Tagged Funerals and Memorials

Zoom Funeral Tips

How to Hold a Virtual Memorial Service

A virtual memorial offers several advantages: It’s easy for distant guests to attend, and you can record it.

Credit…Derek Abella

  • Jan. 14, 2021, 5:00 a.m. ET

When my 80-year-old father recently died, coronavirus restrictions meant that our family, like many others, could not safely gather for a funeral. My mother, brother and sister-in-law in New York, along with me in Berkeley, Calif., hastily organized a memorial service on Zoom.

What could have been a disaster or fodder for an episode of “Curb Your Enthusiasm” ended up being incredibly moving. Rather than diminishing the experience or getting in the way, videoconferencing facilitated an event filled with emotion, humor and love. During a difficult time for our family — in a devastating year for the entire world — that was an unexpected blessing.

Despite our fatigue with remote work meetings, we all were struck by how well-suited it turned out to be for a memorial.

Families who are opting for video memorials are probably doing so because of pandemic restrictions limiting the number of people who can attend an indoor gathering. Since you can join a virtual event from anywhere — and with minimal planning — more people are likely to attend than if they needed to travel to an in-person event.

In our case, the immediate family was on both coasts, one grandchild was in Scottsdale, Ariz., and the rabbi, Jeff Salkin of Temple Israel West Palm Beach, a longtime friend and former student of my dad, was in Florida.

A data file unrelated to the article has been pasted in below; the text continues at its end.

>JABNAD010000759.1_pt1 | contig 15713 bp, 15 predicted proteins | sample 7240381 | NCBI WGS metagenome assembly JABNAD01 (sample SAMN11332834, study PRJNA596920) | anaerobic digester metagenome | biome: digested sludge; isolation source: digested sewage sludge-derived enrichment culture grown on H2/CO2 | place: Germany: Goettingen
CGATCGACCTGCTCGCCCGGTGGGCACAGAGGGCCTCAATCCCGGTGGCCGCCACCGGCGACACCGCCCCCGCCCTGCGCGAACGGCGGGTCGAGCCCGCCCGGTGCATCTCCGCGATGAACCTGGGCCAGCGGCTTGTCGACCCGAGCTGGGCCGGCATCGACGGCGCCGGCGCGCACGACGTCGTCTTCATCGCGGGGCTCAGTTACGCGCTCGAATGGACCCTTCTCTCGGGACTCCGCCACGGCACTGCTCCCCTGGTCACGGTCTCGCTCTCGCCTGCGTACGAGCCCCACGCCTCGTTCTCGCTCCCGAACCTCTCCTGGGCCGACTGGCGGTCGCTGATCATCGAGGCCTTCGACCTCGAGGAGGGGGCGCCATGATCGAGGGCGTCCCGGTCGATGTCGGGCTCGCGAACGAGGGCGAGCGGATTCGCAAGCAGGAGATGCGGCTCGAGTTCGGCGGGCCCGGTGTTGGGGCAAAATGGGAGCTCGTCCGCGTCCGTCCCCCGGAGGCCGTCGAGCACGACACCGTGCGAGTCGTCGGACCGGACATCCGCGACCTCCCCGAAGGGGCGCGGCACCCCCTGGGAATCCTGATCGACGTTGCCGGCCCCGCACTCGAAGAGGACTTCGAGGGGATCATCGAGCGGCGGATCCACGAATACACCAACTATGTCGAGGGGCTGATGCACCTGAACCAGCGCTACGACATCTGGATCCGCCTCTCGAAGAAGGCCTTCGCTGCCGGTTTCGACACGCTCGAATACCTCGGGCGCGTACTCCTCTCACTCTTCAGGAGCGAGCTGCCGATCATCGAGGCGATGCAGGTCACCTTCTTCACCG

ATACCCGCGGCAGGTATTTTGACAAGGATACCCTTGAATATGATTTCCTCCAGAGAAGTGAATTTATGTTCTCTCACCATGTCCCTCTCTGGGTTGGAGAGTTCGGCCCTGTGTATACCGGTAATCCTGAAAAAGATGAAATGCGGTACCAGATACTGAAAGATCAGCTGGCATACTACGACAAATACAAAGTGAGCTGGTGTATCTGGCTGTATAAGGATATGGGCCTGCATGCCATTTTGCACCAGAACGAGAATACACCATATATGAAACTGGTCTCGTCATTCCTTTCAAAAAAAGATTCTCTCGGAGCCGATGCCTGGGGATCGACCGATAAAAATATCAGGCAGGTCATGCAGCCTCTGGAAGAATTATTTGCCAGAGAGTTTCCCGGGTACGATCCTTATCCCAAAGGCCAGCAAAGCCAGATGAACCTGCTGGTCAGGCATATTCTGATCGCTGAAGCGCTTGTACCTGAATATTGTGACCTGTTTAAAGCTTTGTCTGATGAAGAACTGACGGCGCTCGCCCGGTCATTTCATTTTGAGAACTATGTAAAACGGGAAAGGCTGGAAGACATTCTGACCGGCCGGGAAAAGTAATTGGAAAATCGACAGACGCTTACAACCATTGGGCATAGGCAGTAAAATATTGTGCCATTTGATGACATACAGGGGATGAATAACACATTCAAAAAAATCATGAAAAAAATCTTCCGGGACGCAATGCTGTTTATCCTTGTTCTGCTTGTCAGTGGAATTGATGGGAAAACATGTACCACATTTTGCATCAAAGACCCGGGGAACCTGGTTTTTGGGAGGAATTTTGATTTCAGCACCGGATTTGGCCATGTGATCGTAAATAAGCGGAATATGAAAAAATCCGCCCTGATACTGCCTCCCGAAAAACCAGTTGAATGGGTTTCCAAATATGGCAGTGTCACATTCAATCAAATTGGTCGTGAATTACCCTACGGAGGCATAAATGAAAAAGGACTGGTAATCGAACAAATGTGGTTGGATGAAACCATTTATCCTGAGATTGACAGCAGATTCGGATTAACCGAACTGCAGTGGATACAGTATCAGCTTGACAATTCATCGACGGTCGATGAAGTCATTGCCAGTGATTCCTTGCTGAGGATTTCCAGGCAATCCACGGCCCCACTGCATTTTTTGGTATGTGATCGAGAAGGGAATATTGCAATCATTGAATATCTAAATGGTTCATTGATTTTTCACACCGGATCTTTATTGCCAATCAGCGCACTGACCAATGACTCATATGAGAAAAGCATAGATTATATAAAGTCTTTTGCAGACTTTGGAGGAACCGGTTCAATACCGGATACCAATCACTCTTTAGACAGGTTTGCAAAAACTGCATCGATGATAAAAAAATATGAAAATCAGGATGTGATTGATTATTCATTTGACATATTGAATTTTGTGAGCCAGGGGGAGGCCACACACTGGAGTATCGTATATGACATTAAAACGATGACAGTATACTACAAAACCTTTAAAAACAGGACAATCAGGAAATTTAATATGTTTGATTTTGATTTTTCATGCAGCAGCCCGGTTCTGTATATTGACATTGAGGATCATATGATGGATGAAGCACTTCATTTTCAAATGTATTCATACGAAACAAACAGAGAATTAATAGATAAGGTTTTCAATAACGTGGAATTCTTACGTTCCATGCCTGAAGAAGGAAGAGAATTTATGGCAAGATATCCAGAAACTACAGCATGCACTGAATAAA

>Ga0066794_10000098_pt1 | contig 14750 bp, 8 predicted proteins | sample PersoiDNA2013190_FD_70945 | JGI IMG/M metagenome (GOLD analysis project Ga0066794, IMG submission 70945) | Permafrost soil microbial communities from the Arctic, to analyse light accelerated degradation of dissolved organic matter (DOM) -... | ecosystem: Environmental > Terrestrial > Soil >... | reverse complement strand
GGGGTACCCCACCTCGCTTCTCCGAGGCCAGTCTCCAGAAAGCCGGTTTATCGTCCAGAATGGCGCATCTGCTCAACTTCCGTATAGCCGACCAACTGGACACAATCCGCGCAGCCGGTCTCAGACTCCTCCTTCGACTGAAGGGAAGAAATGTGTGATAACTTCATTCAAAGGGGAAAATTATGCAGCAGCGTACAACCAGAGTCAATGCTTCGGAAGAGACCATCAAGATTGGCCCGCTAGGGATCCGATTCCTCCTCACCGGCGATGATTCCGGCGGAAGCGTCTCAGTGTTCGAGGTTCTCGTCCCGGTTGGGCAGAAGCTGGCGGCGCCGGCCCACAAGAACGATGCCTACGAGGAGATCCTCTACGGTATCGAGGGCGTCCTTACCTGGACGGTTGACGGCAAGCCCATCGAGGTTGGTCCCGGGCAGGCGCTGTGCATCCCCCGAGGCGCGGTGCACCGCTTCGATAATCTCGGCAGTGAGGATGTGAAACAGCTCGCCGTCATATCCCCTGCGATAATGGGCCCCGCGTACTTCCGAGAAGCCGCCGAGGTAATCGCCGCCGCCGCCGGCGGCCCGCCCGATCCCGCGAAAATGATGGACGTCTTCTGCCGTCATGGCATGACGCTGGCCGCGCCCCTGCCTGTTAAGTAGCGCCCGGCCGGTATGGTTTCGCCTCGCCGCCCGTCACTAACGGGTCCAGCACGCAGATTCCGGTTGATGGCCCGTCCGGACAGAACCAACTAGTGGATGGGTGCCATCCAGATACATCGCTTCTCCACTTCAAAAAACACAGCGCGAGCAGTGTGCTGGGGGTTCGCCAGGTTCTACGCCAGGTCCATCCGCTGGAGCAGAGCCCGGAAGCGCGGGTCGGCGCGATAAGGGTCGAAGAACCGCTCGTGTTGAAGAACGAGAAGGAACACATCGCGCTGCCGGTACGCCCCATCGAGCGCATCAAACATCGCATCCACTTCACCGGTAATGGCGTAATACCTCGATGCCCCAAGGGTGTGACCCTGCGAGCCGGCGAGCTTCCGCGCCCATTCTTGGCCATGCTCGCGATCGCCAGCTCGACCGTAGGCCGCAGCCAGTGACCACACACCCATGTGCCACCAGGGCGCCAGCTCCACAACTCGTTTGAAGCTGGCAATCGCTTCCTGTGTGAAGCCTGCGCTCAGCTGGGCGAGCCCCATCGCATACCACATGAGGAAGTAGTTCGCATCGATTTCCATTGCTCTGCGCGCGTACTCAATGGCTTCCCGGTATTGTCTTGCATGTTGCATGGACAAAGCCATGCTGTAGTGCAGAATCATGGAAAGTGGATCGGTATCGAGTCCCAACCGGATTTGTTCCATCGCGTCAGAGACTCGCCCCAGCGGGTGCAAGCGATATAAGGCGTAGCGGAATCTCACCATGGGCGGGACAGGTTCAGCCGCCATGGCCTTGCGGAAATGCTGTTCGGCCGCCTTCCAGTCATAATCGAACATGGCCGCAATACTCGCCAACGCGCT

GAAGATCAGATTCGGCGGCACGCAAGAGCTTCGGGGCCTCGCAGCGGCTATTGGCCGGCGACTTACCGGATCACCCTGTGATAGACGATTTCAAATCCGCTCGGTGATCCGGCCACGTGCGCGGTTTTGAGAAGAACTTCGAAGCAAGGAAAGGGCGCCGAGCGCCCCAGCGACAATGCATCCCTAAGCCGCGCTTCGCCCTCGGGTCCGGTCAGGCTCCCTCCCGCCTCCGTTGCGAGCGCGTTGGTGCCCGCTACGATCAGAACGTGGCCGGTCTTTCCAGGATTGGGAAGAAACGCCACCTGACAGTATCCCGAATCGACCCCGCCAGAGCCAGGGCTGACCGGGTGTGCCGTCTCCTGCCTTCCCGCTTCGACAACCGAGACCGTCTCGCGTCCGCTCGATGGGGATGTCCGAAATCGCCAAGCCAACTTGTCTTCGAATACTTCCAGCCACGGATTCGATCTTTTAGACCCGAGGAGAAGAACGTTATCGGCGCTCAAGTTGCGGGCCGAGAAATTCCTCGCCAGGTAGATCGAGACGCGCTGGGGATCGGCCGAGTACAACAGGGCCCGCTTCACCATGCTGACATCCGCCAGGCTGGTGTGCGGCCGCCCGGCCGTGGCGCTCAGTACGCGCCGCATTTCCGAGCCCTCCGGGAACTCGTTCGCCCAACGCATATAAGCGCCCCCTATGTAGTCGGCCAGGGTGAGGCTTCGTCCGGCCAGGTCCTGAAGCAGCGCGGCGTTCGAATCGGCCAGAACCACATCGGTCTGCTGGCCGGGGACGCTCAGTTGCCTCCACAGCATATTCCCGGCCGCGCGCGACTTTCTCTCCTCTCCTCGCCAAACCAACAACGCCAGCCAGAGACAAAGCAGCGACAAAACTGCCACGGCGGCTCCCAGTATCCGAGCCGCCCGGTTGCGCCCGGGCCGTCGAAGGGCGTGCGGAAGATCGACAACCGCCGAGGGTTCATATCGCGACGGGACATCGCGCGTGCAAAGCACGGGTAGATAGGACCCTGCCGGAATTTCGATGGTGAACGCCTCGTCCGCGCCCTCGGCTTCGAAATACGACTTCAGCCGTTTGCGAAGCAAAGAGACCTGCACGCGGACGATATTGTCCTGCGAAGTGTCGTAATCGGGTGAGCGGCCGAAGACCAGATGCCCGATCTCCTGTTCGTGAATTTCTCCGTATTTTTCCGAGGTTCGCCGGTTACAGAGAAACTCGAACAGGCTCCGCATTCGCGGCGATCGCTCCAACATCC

With a videoconferencing service, you can style your memorial as you like. While we did not include photos, videos or music, nothing prevents you from doing so. In addition, a virtual memorial costs much less than an in-person event, where you’d have to pay for the brick-and-mortar venue and perhaps catered food. And you can easily record the event to share and save for posterity.

A virtual memorial also might accommodate more speakers than an in-person event. Ours began with moving eulogies by Rabbi Salkin, followed by my brother and me, then morphed into an impromptu shiva, as numerous guests offered wonderful remembrances and reflections about my dad. The event lasted two and a half hours; many people remained the entire time.

My father’s was not Rabbi Salkin’s first Zoom memorial service. He was skeptical before he led a Zoom gathering after his stepmother died of Covid-19 in April.

“I feared that such funerals would be alienating,” he said. “I was wrong. Wi-Fi carries the love quite effectively. In person, you can hold people’s hands and embrace them. On Zoom, it’s more about holding people’s eyes and simply being with them, in every way that matters.”

At the beginning of lockdown, Zoom ran into security issues. As the technology writer Brian X. Chen detailed in a column in April, weak privacy protections resulted in uninvited “Zoombombers” crashing meetings in embarrassing fashion.

That happened when my kids’ school district started distance learning: A nude man entered a virtual class and used racial slurs. It was a lesson for our family to be sure our event was password protected.

Even Jonathan Leitschuh, a software engineer and security researcher who identified flaws in Zoom’s security protocols that allowed hackers to take over Mac users’ webcams in 2019, turned to Zoom to plan a funeral for his mother who died in April.

“I went in terrified about a Zoombombing,” Mr. Leitschuh said. “I’d seen the same media coverage everyone else did.” But he said: “For this use case, I wasn’t aware of a better platform.”

There are several alternatives to Zoom, including Google Meet, Skype and GoTo Meeting, which may offer enhanced security protections and come with their own inherent trade-offs.